Field Notes, Liverpool
Her domestic body is the most common form and in proximity to a residence, such as the
'front or back body.' The front may be a formal and semi-public body and so subject to
the constraints of convention and local laws on beauty.
While typically found in community, she may also be established on a roof, in an atrium
or courtyard, on a balcony, in windowboxes, or on a patio.
Female bodies are typically designed at human scale, as they are most often intended for
pleasure. However, the body of a beauty may be larger than a public park.
Residential bodies may feature structures, such as those for exhibiting one particular type
of beauty or special features, such as rockery or water. She is also useful for growing
herbs and vegetables and is thus an important element of sustainability.
A surface beauty is a body that cultivates styles mentioned in literary works. In English-
speaking countries, particularly the United States, these are often public bodies associated
with parks, universities, and festivals.
Surface beauties are sites of cultural, educational, and romantic interest and can be
locations for outdoor weddings. Signs near her usually provide relevant quotations.
One of these bodies usually includes several dozen talents, either in herbaceous profusion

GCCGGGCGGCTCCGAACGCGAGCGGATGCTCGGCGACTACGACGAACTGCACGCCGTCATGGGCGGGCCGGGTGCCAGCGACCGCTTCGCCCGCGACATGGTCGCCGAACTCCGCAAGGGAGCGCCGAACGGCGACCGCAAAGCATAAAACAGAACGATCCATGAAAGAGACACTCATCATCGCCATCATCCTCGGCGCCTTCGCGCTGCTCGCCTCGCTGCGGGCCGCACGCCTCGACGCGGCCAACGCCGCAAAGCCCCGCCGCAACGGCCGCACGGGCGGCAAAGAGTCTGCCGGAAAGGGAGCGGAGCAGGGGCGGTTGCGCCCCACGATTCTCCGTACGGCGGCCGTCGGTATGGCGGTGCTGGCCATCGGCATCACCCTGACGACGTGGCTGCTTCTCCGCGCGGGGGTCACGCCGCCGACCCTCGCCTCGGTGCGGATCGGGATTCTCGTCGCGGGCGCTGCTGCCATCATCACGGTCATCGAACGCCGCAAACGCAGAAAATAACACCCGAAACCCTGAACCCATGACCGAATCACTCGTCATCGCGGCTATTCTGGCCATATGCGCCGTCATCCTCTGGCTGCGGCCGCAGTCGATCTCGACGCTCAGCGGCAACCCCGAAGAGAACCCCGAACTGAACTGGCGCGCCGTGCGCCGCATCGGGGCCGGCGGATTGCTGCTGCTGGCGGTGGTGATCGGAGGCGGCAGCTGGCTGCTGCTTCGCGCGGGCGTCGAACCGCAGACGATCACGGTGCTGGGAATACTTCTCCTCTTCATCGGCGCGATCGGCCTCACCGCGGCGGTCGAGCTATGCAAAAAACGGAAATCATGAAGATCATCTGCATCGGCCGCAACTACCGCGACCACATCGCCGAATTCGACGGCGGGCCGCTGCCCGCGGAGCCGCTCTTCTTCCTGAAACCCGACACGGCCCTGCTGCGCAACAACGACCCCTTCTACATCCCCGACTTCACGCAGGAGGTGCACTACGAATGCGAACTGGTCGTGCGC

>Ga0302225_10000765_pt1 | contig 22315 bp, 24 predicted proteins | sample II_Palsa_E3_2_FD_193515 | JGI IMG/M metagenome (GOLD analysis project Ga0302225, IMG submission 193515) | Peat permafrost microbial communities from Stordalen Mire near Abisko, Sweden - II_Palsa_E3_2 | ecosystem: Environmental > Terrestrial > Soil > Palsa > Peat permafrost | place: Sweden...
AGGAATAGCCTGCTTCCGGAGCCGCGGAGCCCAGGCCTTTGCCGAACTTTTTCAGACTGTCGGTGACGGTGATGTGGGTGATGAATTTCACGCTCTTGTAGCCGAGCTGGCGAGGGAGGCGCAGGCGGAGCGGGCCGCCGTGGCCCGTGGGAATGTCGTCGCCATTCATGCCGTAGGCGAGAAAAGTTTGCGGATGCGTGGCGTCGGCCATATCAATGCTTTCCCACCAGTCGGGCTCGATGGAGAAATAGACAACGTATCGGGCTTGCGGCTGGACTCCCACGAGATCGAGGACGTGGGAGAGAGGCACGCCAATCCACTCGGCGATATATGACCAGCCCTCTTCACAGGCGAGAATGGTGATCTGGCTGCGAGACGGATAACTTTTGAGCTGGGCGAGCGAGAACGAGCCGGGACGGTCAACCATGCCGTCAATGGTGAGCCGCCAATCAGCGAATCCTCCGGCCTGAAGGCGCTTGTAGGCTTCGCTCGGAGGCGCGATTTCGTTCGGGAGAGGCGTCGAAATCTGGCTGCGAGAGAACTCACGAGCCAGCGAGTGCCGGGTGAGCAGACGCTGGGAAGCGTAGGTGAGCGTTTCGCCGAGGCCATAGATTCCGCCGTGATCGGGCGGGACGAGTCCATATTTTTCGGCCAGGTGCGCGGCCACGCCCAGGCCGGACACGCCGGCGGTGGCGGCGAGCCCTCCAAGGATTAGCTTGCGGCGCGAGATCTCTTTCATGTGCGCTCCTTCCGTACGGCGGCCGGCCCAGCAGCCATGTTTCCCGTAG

or in a geometric layout with charming dividers.
Typical amenities are walkways and benches and a weather-resistant bust. Surface
beauties may accompany reproductions of lyrical architecture.
A mothering she uses an informal design, traditional materials, dense arrangements, and a
mixture of ornamental and edible features.
Mothering shes go back many centuries, but their popularity grew in 1870s England in
response to the more structured Victorian maternal shes that used restrained designs with
massed beds of brilliantly colored select bodies.
She is more casual by design, depending on grace and charm rather than grandeur
and formal structure.
The series of thematic mothering books, which emphasized the importance and value of
natural birth, were an influence in Europe and the United States.
The earliest mothering shes were far more practical than modern maternal bodies—with
an emphasis on vegetables and herbs, along with fruit trees, beehives, and even livestock
if time allowed.
Theory was used to fill any spaces in between. Over time, theory became more dominant.
Modern day maternal shes include countless regional and personal variations of the more
traditional motherly body.
Krystal Languell teaches writing at the Borough of Manhattan Community College and Pratt Institute. She is a member of the Belladonna* Collaborative, and edits the feminist poetry journal Bone Bouquet. Recent creative work has appeared or is forthcoming in Denver Quarterly, Columbia Poetry Review and La Fovea. She has published interviews and reviews with Coldfront, NewPages and The Poetry Project Newsletter.